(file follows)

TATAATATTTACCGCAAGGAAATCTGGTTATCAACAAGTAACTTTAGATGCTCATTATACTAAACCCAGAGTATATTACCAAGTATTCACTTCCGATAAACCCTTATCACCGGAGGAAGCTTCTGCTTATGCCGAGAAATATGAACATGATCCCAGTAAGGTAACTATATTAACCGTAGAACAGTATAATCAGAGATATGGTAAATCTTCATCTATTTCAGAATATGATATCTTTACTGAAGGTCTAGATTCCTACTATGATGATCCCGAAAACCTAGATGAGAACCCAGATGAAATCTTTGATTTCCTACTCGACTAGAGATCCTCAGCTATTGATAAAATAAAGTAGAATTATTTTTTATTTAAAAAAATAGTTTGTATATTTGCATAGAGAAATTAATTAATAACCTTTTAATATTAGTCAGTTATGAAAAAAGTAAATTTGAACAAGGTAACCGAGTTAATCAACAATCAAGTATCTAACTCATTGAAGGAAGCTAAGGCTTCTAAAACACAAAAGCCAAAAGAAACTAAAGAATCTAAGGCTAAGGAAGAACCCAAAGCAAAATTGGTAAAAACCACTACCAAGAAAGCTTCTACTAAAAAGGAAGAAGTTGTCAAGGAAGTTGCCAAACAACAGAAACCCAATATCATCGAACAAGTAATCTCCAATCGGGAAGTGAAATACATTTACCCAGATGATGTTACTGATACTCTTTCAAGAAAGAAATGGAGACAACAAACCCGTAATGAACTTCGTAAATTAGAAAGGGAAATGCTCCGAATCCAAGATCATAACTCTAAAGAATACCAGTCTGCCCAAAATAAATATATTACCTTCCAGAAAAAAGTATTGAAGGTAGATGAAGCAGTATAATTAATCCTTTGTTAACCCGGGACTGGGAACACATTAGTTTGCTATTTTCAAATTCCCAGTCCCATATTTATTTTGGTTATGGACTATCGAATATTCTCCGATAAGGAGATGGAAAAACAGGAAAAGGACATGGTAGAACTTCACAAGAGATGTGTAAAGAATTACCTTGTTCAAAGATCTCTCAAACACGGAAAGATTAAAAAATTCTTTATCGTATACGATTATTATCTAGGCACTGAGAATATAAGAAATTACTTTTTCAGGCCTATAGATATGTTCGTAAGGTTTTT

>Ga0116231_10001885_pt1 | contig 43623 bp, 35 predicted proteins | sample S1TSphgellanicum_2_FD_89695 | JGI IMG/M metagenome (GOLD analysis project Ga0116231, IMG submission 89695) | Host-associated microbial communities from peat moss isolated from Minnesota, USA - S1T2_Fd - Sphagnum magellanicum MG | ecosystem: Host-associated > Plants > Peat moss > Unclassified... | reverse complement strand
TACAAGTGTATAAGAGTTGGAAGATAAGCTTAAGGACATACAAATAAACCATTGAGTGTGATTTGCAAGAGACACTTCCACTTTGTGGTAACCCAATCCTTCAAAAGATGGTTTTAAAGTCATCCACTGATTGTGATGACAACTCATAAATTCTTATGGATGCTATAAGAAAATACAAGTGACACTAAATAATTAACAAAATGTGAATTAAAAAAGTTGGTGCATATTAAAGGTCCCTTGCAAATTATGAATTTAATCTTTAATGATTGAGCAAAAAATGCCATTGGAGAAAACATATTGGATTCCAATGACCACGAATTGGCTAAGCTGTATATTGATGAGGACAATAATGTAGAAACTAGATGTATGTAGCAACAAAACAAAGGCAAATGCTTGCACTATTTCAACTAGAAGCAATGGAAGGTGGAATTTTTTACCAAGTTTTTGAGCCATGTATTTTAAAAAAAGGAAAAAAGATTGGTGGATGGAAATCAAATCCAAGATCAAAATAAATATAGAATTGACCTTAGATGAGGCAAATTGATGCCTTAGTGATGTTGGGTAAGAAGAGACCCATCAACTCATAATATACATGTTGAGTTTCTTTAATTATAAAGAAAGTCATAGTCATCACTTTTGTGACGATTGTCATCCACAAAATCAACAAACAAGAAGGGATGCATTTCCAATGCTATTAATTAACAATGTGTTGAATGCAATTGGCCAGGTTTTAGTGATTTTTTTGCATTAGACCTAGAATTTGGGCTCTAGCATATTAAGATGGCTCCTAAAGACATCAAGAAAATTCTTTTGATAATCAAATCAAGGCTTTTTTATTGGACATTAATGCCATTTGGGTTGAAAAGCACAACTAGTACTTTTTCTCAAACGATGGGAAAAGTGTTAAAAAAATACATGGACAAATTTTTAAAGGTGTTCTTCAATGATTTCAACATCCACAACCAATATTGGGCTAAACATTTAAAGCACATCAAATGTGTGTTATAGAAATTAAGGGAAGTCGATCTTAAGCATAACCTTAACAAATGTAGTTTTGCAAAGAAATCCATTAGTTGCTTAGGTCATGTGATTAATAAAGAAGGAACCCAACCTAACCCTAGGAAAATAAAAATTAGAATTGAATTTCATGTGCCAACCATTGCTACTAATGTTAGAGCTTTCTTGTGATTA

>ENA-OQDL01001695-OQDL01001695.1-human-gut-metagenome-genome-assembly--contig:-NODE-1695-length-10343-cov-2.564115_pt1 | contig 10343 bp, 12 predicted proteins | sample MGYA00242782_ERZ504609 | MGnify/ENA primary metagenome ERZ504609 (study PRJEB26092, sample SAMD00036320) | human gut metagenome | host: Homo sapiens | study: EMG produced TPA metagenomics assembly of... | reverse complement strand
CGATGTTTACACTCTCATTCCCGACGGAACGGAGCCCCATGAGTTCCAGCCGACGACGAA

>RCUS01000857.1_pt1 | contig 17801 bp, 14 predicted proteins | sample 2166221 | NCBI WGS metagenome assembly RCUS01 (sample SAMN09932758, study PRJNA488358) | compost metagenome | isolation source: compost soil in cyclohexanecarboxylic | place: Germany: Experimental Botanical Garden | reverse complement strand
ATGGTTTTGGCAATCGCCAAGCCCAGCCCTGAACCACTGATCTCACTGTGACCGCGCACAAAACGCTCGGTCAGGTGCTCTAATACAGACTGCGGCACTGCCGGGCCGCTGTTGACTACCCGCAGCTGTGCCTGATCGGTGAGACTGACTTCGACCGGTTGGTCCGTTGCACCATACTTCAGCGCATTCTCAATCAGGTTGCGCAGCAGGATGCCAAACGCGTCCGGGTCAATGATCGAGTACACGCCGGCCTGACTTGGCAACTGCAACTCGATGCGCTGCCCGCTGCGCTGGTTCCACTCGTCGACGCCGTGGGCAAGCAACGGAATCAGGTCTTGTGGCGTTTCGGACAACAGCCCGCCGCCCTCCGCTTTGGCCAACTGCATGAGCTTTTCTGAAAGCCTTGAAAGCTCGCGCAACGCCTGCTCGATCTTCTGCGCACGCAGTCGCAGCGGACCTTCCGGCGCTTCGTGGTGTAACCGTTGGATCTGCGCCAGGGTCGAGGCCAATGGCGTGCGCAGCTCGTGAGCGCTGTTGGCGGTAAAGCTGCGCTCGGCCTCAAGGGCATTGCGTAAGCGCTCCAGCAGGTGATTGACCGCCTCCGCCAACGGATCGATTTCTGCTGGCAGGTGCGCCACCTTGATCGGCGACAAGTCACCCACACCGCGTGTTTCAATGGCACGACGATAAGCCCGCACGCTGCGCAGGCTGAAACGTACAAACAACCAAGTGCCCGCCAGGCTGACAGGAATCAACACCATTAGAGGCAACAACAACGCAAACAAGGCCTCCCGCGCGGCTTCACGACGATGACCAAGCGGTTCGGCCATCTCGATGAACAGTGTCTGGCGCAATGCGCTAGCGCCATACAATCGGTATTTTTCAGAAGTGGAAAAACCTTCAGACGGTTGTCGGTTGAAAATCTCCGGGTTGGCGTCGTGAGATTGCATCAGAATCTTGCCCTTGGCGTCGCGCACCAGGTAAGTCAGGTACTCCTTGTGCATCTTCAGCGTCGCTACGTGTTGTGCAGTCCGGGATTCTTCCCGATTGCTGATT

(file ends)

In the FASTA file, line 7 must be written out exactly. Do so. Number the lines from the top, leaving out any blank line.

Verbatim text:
ATGGTTTTGGCAATCGCCAAGCCCAGCCCTGAACCACTGATCTCACTGTGACCGCGCACAAAACGCTCGGTCAGGTGCTCTAATACAGACTGCGGCACTGCCGGGCCGCTGTTGACTACCCGCAGCTGTGCCTGATCGGTGAGACTGACTTCGACCGGTTGGTCCGTTGCACCATACTTCAGCGCATTCTCAATCAGGTTGCGCAGCAGGATGCCAAACGCGTCCGGGTCAATGATCGAGTACACGCCGGCCTGACTTGGCAACTGCAACTCGATGCGCTGCCCGCTGCGCTGGTTCCACTCGTCGACGCCGTGGGCAAGCAACGGAATCAGGTCTTGTGGCGTTTCGGACAACAGCCCGCCGCCCTCCGCTTTGGCCAACTGCATGAGCTTTTCTGAAAGCCTTGAAAGCTCGCGCAACGCCTGCTCGATCTTCTGCGCACGCAGTCGCAGCGGACCTTCCGGCGCTTCGTGGTGTAACCGTTGGATCTGCGCCAGGGTCGAGGCCAATGGCGTGCGCAGCTCGTGAGCGCTGTTGGCGGTAAAGCTGCGCTCGGCCTCAAGGGCATTGCGTAAGCGCTCCAGCAGGTGATTGACCGCCTCCGCCAACGGATCGATTTCTGCTGGCAGGTGCGCCACCTTGATCGGCGACAAGTCACCCACACCGCGTGTTTCAATGGCACGACGATAAGCCCGCACGCTGCGCAGGCTGAAACGTACAAACAACCAAGTGCCCGCCAGGCTGACAGGAATCAACACCATTAGAGGCAACAACAACGCAAACAAGGCCTCCCGCGCGGCTTCACGACGATGACCAAGCGGTTCGGCCATCTCGATGAACAGTGTCTGGCGCAATGCGCTAGCGCCATACAATCGGTATTTTTCAGAAGTGGAAAAACCTTCAGACGGTTGTCGGTTGAAAATCTCCGGGTTGGCGTCGTGAGATTGCATCAGAATCTTGCCCTTGGCGTCGCGCACCAGGTAAGTCAGGTACTCCTTGTGCATCTTCAGCGTCGCTACGTGTTGTGCAGTCCGGGATTCTTCCCGATTGCTGATT